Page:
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TEMPERANCE — Kathleen Marcaccio vividly remembers the first time she saw Gone With the Wind.
“I saw the movie when I was in sixth grade, not quite 12 years old. I saw it on a Friday night,” she said. “Since then I have seen the movie perhaps 85 times. Some of my friends have seen it hundreds of times.”
Ms. Marcaccio, now 57, went on to become a well-known expert on all things related to Gone with the Wind, the movie and the novel from which it came.
At 7 p.m. Thursday, she will be at the Bedford Branch Library to speak, answer questions, and share some of her large trove of Gone with the Wind-connected artifacts, which include vintage Hollywood magazines and articles about the novel’s author, Margaret Mitchell.
Her appearance is to celebrate the end of the library’s summer reading club for adults. There will be refreshments and door prizes. The grand prize will be a Kindle Fire.
For Ms. Marcaccio, however, the presentation represents an opportunity to talk about a topic that continues to fascinate her. She lives in Royal Oak, Mich., and has been speaking in the Detroit area for about 20 years. Word has spread among Gone with the Wind aficionados, and today she finds herself in great demand.
“This last year has been a banner year,” she said. “This is the 75th anniversary of the movie, which opened Dec. 15, 1939 in Atlanta.” She also knows, off the top of her head, when it opened in Ohio. That would have been on Dec. 28 of the same year, when it premiered in Cincinnati. It did not open in Detroit until Jan. 25, 1940.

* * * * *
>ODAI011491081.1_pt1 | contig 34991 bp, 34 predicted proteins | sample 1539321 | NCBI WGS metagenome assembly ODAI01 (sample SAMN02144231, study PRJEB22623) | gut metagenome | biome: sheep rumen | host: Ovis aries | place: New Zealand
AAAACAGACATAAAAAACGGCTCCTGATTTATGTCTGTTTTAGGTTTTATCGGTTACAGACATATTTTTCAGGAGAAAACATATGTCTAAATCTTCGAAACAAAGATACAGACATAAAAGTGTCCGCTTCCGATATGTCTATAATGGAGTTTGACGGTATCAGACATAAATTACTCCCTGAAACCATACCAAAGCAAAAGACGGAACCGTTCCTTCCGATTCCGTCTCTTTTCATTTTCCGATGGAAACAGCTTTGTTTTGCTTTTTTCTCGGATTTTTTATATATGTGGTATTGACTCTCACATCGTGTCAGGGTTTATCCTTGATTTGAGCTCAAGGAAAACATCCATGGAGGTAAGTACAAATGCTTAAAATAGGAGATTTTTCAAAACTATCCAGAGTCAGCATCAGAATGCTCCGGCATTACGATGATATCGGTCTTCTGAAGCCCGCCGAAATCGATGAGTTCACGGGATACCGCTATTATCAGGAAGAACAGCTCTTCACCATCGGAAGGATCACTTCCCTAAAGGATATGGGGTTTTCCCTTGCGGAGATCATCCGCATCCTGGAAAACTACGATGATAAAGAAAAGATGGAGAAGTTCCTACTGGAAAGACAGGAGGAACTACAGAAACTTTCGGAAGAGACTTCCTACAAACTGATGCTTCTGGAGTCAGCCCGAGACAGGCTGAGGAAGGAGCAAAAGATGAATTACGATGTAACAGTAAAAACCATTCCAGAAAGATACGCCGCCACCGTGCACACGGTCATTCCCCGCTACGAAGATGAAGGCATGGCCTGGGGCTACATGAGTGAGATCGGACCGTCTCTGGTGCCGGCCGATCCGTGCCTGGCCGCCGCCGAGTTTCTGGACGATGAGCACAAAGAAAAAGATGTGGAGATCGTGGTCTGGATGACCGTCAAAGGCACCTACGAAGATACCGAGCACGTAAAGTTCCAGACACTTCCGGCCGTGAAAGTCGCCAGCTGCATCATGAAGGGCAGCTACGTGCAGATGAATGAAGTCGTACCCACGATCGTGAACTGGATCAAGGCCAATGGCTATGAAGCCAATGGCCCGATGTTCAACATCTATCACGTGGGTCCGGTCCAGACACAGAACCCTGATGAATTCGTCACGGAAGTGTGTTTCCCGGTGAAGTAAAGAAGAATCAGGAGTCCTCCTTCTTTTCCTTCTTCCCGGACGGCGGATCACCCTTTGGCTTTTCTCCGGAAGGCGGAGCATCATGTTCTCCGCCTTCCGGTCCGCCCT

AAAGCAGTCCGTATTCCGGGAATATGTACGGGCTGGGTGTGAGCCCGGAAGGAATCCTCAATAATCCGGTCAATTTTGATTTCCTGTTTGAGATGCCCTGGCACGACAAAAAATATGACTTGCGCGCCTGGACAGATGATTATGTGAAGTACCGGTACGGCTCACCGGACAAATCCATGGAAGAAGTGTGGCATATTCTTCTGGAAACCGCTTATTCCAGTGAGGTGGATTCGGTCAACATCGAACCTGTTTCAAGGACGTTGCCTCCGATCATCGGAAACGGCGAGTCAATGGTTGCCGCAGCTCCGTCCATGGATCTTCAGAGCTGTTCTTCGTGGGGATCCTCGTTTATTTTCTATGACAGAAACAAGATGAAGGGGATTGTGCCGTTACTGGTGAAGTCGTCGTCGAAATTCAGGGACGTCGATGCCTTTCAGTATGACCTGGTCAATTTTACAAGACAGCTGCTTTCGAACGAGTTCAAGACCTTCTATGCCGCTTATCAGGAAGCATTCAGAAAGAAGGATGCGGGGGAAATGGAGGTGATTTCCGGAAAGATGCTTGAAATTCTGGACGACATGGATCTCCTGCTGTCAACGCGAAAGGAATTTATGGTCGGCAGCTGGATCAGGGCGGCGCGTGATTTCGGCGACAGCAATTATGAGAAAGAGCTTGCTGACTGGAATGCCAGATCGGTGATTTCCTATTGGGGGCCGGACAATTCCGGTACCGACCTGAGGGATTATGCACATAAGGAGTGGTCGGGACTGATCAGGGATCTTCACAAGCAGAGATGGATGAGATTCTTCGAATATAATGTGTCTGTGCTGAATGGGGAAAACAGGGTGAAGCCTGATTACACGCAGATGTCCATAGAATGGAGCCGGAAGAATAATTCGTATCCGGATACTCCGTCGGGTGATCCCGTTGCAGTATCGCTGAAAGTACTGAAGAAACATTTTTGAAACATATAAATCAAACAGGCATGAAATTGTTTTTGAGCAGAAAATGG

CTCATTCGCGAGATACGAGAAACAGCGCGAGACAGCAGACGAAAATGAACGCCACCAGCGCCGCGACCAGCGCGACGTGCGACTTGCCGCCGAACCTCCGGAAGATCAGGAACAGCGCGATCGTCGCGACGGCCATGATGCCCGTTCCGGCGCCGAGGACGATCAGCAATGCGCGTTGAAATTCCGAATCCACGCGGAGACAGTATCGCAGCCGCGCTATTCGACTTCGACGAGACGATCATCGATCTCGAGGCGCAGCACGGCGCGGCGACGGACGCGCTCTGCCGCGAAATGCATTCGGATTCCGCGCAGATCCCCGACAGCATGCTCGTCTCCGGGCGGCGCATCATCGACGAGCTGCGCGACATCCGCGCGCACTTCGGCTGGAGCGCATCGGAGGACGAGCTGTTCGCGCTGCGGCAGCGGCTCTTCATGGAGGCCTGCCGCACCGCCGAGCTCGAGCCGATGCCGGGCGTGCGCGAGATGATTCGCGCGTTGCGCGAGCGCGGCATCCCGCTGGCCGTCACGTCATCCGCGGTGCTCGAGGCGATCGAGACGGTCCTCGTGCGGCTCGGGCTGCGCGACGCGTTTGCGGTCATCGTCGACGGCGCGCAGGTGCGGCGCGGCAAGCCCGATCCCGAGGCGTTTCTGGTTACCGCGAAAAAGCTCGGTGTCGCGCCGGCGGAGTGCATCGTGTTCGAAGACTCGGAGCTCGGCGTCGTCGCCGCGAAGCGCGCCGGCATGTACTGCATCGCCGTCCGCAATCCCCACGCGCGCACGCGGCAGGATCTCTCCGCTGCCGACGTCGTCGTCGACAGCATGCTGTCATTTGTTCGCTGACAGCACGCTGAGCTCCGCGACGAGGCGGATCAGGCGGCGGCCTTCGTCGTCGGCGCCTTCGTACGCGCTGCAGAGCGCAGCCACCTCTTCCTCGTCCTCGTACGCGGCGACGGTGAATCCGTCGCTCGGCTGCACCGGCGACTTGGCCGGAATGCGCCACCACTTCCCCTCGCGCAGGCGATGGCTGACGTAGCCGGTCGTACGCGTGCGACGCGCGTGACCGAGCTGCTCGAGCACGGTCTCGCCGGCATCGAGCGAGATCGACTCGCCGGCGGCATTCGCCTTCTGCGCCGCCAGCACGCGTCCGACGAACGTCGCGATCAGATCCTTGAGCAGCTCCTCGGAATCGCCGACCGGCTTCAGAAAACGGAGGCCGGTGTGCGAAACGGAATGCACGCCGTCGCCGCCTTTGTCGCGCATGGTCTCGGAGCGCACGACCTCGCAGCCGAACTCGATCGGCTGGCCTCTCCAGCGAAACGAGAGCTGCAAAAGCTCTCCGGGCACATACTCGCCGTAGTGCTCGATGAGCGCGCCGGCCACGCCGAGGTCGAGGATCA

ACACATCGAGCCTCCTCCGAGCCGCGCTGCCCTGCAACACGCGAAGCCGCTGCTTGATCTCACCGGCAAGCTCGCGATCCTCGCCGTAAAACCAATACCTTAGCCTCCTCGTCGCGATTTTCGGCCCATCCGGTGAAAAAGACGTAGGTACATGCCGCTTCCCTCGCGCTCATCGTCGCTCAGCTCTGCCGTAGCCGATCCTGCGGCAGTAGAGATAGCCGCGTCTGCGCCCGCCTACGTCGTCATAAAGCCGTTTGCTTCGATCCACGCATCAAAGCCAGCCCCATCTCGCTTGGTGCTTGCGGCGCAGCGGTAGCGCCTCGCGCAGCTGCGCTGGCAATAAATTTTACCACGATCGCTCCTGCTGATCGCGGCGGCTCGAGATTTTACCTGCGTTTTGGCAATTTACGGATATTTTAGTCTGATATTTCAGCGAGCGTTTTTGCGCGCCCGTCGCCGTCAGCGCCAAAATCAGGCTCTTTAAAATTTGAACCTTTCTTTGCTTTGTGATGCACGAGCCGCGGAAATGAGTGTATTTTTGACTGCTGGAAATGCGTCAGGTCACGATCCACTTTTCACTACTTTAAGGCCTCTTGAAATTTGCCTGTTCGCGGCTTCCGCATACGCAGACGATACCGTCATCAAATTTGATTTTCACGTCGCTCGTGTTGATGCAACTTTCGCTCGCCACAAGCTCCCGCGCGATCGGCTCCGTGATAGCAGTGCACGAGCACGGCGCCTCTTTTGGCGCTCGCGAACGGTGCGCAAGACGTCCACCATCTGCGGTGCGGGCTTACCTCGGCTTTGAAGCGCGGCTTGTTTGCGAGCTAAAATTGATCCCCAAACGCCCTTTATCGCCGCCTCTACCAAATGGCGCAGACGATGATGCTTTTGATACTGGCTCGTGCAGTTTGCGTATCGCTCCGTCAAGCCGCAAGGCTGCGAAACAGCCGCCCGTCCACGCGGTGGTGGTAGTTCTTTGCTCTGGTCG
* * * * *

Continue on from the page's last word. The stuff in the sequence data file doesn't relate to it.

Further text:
“It’s still the undisputed box office champion when you adjust prices for inflation,” she said. “That means it sold more tickets at the box office than any other movie.”
She said her presentation lasts 60 to 90 minutes, with a question and answer period afterward. “We encourage people to come out a few minutes before the program so the early arrivals can look at the memorabilia,” she explained.
She points out that Ohio has some strong associations with Gone with the Wind. Film legend Clark Gable, who played Rhett Butler, a role considered his best, was from Cadiz, Ohio, where the Clark Gable Foundation holds events, including one planned for Oct. 3-4 to celebrate the film’s anniversary.
Her research also has taken her to the Akron area, the hometown of film actor Carroll Nye. He played Frank Kennedy, Scarlett O’Hara’s second husband in Gone with the Wind.
A Michigan connection she cites is the late Ernie Harwell, who was the voice of the Detroit Tigers for many years. He grew up in Atlanta and was Margaret Mitchell’s paperboy.
“We have a little bit of the Midwest in all of this Gone with the Wind stuff that’s going on,” Ms. Marcaccio said.
Contact Carl Ryan at: firstname.lastname@example.org or 419-724-6095.